Sometimes you come across threads that are irresistible, even though you’re not absolutely sure what you’ll do with them. Some Vineyard Silks I bought a number of years ago are a case in point. They were gorgeous, with a beautiful, slightly fuzzy lustre which reminded me of the silks you see on very old embroideries, or on those very ornate 18th century waistcoats and dresses. They were also far too thick for anything I was doing at that time, which was mainly cross stitch.
And yet I got several of their standard silks (in four shades of lavendery blue) and one of their Shimmer silks, which have a metallic thread running through them. I might not use them in stitching, but I could look at them and (yes, I’ll admit it) occasionally stroke them. Petting silk threads is a singularly satisfying thing to do, and very therapeutic; try it if you don’t believe me!
But let’s get back to stitching. I realised that it was possible to separate the 3 plies that make up the thread, and that separately they worked rather well as a thickish flat silk. Petit point on 18ct gave lovely coverage and a beautiful sheen. Unfortunately, I do very little petit point on 18ct.
But then I started doing Hardanger. Hardanger uses far thicker threads than cross stitch. Could I perhaps use the Vineyard silks instead of #5 perle? Some sources suggested it was more like a #3, but I thought I’d give it a try anyway. What to combine them with, though? I happened to have three silk perles by Dinky Dyes as well, a #5, #8 and #12, in three different shades of blue. Why not kill two birds with one stone and try out the Vineyard and Dinky Dyes together?
I began with unsplit Vineyard Classic combined with DD silk perle #8. Coverage in the Kloster blocks is good, and the silk perle has a lovely strong and textured sheen, but it is perhaps a little bulky in the backstitch.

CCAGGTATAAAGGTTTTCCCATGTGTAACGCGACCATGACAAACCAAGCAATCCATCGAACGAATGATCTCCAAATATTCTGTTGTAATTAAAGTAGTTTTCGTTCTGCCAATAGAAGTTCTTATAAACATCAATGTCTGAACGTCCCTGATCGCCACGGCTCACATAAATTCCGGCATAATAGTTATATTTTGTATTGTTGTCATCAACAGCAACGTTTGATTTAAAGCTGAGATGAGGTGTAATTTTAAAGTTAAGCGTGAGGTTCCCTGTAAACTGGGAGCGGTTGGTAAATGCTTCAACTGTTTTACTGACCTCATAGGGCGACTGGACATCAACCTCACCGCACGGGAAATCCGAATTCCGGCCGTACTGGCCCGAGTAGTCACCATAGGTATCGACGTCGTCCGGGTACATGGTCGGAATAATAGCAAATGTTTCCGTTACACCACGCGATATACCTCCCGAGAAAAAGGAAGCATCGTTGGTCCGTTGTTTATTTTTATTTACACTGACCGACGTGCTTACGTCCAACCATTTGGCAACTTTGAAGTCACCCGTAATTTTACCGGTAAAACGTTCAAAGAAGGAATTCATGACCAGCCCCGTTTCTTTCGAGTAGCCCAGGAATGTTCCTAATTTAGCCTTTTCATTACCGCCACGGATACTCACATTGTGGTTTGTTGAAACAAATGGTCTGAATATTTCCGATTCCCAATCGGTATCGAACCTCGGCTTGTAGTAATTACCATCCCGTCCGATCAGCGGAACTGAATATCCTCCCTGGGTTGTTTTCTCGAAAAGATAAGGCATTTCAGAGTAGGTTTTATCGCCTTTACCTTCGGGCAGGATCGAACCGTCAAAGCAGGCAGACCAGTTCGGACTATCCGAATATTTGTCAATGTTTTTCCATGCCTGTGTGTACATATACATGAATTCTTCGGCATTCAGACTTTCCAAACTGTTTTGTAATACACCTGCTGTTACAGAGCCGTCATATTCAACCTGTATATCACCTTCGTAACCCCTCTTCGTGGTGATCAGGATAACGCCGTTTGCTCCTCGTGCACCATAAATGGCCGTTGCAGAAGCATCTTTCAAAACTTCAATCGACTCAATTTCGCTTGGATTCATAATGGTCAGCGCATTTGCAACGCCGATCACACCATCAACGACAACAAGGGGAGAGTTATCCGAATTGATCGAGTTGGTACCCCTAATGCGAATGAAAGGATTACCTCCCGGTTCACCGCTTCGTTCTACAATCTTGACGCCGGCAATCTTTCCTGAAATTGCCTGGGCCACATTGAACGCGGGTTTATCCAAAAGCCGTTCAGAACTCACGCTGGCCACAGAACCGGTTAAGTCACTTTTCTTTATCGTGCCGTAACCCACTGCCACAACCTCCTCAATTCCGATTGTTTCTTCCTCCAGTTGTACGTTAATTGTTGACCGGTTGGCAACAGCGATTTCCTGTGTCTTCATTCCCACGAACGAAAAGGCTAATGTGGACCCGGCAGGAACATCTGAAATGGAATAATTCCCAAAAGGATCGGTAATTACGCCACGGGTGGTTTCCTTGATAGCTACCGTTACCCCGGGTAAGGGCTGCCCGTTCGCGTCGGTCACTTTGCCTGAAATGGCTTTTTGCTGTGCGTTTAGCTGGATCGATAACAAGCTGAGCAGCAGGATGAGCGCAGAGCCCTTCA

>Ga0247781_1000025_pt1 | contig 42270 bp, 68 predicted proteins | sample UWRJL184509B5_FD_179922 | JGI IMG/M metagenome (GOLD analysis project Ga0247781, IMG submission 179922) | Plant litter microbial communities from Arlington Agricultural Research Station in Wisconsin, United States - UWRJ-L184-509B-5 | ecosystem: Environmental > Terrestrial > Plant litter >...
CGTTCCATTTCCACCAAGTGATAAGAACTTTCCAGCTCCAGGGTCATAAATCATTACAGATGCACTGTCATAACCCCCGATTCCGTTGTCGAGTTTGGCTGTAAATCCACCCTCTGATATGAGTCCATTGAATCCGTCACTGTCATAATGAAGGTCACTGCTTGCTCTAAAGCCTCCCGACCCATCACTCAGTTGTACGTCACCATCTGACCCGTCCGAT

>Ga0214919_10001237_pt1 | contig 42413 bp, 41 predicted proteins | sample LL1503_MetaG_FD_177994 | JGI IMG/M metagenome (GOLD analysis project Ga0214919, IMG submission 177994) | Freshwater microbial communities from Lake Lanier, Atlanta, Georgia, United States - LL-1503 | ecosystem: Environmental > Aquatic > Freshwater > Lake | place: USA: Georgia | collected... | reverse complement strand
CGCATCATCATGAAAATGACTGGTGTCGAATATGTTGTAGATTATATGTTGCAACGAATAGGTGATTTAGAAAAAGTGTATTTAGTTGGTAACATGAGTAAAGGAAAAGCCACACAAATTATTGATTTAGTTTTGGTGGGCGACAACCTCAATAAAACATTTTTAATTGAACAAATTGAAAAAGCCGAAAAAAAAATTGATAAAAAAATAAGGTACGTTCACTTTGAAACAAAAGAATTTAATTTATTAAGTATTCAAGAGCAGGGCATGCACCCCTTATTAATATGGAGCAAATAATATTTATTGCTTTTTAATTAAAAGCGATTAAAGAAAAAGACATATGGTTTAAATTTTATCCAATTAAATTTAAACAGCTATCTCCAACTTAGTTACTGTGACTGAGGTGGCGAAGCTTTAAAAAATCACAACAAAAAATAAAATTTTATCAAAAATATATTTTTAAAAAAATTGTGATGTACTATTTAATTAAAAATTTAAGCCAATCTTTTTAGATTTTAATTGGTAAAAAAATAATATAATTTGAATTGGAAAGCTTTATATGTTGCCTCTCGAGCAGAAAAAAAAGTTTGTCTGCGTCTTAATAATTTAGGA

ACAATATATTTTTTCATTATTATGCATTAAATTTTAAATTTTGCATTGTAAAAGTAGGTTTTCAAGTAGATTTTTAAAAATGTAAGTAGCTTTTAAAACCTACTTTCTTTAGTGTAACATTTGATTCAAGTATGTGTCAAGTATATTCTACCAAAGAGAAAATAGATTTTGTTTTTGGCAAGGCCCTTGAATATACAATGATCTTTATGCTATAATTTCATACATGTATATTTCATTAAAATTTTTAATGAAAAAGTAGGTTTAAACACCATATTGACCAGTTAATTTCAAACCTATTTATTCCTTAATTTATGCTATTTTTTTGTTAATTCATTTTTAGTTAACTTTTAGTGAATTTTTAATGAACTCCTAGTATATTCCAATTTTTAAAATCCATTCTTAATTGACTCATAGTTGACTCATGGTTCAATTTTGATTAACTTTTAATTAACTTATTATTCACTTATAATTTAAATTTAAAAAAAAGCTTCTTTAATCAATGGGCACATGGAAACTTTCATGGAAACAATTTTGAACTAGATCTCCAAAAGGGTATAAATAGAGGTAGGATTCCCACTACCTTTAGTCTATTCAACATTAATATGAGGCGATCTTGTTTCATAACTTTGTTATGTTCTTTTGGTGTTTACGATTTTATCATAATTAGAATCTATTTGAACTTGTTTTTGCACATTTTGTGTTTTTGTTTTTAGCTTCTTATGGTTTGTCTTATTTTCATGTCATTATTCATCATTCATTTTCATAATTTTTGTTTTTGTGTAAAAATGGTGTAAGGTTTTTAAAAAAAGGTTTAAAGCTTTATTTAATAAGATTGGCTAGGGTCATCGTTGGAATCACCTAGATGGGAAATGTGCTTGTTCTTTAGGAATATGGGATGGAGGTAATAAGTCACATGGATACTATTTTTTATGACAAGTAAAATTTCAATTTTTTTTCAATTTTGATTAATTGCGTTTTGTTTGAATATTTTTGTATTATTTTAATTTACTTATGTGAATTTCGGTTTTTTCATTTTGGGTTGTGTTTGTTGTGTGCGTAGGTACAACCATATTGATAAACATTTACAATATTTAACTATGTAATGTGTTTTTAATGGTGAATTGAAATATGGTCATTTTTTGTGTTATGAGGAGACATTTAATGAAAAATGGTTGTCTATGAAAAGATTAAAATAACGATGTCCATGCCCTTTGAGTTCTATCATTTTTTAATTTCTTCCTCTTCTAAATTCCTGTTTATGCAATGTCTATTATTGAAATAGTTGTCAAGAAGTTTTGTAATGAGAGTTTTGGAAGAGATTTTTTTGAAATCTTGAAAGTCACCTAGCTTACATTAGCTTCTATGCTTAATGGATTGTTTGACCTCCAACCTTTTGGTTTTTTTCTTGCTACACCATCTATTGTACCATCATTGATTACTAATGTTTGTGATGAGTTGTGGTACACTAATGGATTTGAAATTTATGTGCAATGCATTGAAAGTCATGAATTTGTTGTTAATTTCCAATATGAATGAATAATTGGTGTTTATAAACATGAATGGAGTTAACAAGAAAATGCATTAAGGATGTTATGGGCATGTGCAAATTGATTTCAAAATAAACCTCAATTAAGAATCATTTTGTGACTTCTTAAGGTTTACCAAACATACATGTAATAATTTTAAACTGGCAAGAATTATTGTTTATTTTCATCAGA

The next combination was another of the Vineyard Classic shades with DD silk perle #12. I like that much better than the #8 – it has the same strong sheen but it shows more detail in the backstitch, and also in the square filet; it would be even more noticeable, I think, if I’d used a dove’s eye.
Then there was the Vineyard Shimmer. This was a golden shade and I had no DD perles that would go with it. But I did have some Kanagawa 1000. This is a 1000 denier silk cord which is used by Gloriana as the base for their Princess Perle Petite, which I love.
I was not disappointed. The Vineyard Shimmer with its single metallic thread among the silk has a subtle sparkle, and the Kanagawa makes for crisp backstitch and a well-defined square filet. The only drawback is that Vineyard Shimmer can sometimes be a little awkward to work with, and the metallic strand occasionally bunches up, but most of the time it’s well-behaved, and the effect is definitely worth it.